The Politics of Education

By Thornton, Leslie | Harvard Journal of African American Public Policy, Summer 2004 | Go to article overview

The Politics of Education


Thornton, Leslie, Harvard Journal of African American Public Policy


This reflection identifies education as the primary domestic priority for both major political parties. Her commentary opens our conversation about education with an important question: How do you fundamentally change public education in a way that is not intrusive and over-reaching but, in the short-term, turns education around?

Having learned his lesson from the senior President Bush, whose poll numbers plummeted when he vowed to abolish the U.S. Department of Education in the 1992 presidential race, Senator Bob Dole (R-KS) vowed instead to "overhaul" it when he ran for president against Bill Clinton.

President Clinton, you may remember, actually ran as the "education president." He had been the "education governor" in Arkansas, after all, and championed policies that raised test scores and helped more disadvantaged kids get to college. In the 2000 presidential election year, both candidates ranked education among their highest priorities. George W. Bush called himself the "real" education presidential candidate, and now President Bush still calls education his top domestic priority.

None of this is surprising. Previous presidential election cycles have seen education emerge as the number one issue on which most Americans believe more federal dollars should be spent. A 2000 survey by the University of Chicago revealed that over the preceding ten years, support for education had risen to the top of America's priority list, surpassing concerns about crime.

September 11, 2001, has likely skewed those conclusions for the upcoming presidential election, but, unquestionably, a presidential candidate's view of and plan for education is one of the issues voters prioritize in evaluating and picking their national leader. President Bush has already begun to run on the issue. Unlike in other presidential cycles, however, Bush faces opposition to his own education policies from within his party and from Democrats. For the first time anyone I know in education can remember, state governors, legislators, and administrators are actually considering not taking Bush's federal education funds. Imagine it. The federal government offers hundreds of millions of education dollars to a budget-strapped state, and the state says, "Naaaaaaaaah--you keep it." It's extraordinary, particularly at a time when almost every state in the union has a budget deficit.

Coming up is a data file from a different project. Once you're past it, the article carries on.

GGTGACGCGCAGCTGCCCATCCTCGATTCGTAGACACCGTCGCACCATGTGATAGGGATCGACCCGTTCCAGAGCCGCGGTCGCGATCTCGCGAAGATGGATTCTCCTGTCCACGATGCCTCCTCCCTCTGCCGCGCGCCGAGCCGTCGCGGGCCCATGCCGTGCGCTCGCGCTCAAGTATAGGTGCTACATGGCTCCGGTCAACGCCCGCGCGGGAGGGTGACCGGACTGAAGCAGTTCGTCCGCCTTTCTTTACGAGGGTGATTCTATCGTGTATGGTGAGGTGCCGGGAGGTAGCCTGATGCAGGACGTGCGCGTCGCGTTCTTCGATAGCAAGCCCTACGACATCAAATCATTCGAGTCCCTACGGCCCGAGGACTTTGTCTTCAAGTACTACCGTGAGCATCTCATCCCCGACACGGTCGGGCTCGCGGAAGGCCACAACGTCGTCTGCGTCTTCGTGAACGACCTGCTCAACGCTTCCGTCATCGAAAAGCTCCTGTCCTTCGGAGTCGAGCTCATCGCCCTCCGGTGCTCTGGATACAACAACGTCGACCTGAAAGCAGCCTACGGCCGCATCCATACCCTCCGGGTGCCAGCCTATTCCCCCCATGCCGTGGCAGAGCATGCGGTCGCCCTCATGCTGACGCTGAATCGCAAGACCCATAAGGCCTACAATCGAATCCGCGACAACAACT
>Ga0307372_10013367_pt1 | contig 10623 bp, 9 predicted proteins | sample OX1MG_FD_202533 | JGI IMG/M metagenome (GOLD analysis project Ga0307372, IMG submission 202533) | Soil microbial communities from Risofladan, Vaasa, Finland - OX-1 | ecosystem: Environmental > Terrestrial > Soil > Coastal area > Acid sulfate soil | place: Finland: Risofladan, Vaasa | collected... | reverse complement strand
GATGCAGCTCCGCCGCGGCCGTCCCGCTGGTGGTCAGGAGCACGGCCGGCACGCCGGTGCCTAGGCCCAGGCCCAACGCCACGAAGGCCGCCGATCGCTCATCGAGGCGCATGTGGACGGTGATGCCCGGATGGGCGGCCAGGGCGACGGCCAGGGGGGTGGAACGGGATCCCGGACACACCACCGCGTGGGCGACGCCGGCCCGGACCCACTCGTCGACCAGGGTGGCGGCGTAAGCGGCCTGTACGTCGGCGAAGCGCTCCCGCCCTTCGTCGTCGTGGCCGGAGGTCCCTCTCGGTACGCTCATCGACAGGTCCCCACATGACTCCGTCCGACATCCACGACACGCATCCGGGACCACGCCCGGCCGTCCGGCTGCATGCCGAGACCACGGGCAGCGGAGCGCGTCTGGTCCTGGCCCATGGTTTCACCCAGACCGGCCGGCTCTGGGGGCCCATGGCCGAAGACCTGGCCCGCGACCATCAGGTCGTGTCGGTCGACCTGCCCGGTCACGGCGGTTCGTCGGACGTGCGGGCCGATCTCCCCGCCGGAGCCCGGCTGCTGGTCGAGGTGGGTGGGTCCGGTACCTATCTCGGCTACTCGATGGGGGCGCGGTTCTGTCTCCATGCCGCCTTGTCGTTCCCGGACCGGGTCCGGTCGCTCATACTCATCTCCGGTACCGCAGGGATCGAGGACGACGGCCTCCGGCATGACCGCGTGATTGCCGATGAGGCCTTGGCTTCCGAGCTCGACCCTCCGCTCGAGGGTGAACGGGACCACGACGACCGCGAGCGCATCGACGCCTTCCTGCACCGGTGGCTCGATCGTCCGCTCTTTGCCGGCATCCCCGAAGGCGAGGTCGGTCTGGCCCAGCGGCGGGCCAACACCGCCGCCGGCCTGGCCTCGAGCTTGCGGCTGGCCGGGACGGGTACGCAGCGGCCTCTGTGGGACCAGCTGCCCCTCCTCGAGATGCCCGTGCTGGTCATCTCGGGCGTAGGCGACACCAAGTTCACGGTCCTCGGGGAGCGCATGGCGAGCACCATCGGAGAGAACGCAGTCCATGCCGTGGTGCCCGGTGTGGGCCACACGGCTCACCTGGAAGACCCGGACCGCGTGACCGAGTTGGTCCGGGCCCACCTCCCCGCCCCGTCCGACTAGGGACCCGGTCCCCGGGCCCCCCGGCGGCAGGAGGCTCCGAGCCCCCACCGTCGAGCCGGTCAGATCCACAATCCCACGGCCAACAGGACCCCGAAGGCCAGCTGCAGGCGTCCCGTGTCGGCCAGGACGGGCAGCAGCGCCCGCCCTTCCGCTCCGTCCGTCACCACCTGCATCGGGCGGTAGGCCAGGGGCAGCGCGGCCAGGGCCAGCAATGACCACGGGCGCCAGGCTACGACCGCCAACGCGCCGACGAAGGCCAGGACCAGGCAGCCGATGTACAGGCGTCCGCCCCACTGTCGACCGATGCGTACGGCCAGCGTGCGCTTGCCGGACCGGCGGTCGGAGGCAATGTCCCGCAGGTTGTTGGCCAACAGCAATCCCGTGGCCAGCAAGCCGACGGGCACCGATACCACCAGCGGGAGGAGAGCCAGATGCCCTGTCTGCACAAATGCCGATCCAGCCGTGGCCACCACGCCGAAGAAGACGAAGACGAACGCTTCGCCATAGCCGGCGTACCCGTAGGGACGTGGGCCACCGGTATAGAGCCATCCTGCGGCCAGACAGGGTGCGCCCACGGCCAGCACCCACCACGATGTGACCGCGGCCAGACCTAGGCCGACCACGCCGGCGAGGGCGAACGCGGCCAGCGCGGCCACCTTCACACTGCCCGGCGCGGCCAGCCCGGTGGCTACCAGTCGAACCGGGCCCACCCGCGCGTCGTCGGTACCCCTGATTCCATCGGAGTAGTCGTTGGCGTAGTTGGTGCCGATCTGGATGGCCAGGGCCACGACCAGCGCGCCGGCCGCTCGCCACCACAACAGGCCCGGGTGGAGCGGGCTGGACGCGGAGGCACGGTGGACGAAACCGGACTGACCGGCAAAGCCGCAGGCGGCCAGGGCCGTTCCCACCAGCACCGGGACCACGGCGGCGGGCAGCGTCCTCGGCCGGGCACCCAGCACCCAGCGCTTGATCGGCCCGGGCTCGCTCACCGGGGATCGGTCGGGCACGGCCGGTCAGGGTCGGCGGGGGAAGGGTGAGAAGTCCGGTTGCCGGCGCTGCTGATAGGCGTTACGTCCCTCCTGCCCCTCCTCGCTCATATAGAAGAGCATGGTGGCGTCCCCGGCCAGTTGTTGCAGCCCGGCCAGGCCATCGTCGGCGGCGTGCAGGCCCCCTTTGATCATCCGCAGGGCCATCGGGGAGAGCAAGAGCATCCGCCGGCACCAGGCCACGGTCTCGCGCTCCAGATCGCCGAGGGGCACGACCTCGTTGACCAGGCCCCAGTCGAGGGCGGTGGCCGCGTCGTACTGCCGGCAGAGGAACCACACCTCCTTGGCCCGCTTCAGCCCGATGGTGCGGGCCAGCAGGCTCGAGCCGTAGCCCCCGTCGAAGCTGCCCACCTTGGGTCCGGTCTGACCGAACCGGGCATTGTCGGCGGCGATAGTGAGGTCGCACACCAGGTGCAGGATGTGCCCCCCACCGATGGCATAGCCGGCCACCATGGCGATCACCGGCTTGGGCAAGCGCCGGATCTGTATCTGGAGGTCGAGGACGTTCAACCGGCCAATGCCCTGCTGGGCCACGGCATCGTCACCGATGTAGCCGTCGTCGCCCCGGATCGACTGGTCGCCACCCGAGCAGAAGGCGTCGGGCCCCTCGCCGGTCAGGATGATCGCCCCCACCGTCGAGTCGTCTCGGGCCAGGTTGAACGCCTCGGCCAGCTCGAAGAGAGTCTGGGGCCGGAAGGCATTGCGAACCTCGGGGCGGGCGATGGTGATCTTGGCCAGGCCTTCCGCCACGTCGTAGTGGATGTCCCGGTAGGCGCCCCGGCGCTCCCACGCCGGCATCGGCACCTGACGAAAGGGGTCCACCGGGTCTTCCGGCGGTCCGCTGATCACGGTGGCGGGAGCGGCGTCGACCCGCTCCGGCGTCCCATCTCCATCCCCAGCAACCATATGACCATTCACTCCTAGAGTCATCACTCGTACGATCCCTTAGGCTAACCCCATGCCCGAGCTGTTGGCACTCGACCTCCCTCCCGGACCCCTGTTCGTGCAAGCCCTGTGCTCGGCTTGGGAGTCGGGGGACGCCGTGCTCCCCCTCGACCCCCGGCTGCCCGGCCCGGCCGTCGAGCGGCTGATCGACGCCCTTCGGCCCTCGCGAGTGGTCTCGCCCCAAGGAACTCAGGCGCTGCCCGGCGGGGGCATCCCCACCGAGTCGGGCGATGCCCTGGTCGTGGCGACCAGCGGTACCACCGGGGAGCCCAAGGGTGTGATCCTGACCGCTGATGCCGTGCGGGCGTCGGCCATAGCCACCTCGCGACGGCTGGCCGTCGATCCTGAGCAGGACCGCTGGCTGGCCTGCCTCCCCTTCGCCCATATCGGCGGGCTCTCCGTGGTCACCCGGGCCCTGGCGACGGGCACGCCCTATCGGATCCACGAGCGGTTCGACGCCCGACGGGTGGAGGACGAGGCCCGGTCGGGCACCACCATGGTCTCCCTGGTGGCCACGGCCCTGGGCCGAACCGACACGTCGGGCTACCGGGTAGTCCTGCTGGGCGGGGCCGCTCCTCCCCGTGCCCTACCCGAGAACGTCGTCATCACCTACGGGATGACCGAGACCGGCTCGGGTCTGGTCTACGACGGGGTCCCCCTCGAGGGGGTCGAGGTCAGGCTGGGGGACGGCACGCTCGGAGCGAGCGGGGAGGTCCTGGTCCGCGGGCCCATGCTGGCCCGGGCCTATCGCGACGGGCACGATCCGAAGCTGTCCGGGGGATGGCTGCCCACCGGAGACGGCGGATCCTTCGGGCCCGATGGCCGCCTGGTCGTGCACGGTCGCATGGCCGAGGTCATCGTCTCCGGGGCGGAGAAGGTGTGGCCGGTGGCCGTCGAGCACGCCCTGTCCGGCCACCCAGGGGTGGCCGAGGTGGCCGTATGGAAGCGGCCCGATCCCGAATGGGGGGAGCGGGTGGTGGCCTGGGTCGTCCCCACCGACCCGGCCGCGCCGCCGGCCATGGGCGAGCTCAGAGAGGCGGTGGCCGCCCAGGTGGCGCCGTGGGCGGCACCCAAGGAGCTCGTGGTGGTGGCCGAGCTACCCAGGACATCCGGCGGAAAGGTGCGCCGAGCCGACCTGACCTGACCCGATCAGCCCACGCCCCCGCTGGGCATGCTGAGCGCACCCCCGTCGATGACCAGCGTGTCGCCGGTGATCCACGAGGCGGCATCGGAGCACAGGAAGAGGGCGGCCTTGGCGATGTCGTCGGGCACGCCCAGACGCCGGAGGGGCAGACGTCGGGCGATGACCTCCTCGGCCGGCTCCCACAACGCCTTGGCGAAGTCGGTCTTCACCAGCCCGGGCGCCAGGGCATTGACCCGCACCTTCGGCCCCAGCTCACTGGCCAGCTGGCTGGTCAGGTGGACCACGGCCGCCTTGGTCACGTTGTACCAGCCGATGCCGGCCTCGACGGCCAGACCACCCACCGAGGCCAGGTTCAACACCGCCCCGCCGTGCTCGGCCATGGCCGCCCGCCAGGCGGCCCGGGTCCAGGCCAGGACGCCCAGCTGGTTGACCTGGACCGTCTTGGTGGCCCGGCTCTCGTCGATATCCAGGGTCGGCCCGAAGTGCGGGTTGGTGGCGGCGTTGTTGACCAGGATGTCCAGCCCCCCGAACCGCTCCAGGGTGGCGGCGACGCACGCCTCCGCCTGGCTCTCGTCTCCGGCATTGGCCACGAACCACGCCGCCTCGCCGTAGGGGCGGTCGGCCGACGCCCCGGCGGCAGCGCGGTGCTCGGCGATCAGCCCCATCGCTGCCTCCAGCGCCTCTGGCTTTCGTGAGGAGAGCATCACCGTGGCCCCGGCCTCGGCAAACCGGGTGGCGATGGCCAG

Ms. Thornton, Patton Boggs partner, was chief of staff to the United States Secretary of Education, deputy advisor to President Clinton for the 1996 presidential debates, and associate counsel in the 1992 presidential transition. She has written numerous articles in publications including Wall Street Journal, Washington Post, New York Times, American Lawyer, Boston Globe, and Legal Times.

So, what's going on? In 2002, President Bush enacted No Child Left Behind, the signature piece of education legislation that he promised voters in his 2000 campaign and the bill he expected to propel him through a 2004 reelection. Indeed, the fact that he--by his own admission--has not actually read the bill aside, President Bush has been traveling the country talking about the bill's importance and its early success. The new law requires annual testing of students in grades three through eight and requires schools whose students do not meet the bill's standards for "adequate yearly progress" to take remedial action. The schools could be designated as failing, and they are exposed to penalties, including forced transfer of students and being taken over by the state. The complicated new law is more than one thousand pages long and attaches the availability of federal funding to successfully meeting the bill's stringent, high-consequence requirements.

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